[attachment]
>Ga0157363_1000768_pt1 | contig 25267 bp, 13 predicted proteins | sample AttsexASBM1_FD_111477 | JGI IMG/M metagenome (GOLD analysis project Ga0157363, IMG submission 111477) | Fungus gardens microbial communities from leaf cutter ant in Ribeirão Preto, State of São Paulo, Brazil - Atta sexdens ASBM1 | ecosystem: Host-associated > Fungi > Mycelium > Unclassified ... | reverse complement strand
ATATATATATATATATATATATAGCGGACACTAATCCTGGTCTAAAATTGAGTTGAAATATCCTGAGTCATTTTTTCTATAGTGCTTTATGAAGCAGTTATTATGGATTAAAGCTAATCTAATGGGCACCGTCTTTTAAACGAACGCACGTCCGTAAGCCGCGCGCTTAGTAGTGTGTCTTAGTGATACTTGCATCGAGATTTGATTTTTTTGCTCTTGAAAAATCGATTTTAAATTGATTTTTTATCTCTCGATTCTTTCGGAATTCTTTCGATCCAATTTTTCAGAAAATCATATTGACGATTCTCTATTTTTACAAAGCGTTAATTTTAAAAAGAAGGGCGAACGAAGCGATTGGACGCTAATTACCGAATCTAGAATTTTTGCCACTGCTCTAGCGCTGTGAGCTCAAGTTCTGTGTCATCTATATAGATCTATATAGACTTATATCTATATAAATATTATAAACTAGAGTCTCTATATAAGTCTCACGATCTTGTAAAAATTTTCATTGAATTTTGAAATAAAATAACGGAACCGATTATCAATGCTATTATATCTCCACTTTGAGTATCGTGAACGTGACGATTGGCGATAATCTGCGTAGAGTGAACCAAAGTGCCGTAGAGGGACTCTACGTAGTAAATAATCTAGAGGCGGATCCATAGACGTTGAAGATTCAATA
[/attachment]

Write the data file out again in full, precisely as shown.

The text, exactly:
>Ga0157363_1000768_pt1 | contig 25267 bp, 13 predicted proteins | sample AttsexASBM1_FD_111477 | JGI IMG/M metagenome (GOLD analysis project Ga0157363, IMG submission 111477) | Fungus gardens microbial communities from leaf cutter ant in Ribeirão Preto, State of São Paulo, Brazil - Atta sexdens ASBM1 | ecosystem: Host-associated > Fungi > Mycelium > Unclassified ... | reverse complement strand
ATATATATATATATATATATATAGCGGACACTAATCCTGGTCTAAAATTGAGTTGAAATATCCTGAGTCATTTTTTCTATAGTGCTTTATGAAGCAGTTATTATGGATTAAAGCTAATCTAATGGGCACCGTCTTTTAAACGAACGCACGTCCGTAAGCCGCGCGCTTAGTAGTGTGTCTTAGTGATACTTGCATCGAGATTTGATTTTTTTGCTCTTGAAAAATCGATTTTAAATTGATTTTTTATCTCTCGATTCTTTCGGAATTCTTTCGATCCAATTTTTCAGAAAATCATATTGACGATTCTCTATTTTTACAAAGCGTTAATTTTAAAAAGAAGGGCGAACGAAGCGATTGGACGCTAATTACCGAATCTAGAATTTTTGCCACTGCTCTAGCGCTGTGAGCTCAAGTTCTGTGTCATCTATATAGATCTATATAGACTTATATCTATATAAATATTATAAACTAGAGTCTCTATATAAGTCTCACGATCTTGTAAAAATTTTCATTGAATTTTGAAATAAAATAACGGAACCGATTATCAATGCTATTATATCTCCACTTTGAGTATCGTGAACGTGACGATTGGCGATAATCTGCGTAGAGTGAACCAAAGTGCCGTAGAGGGACTCTACGTAGTAAATAATCTAGAGGCGGATCCATAGACGTTGAAGATTCAATA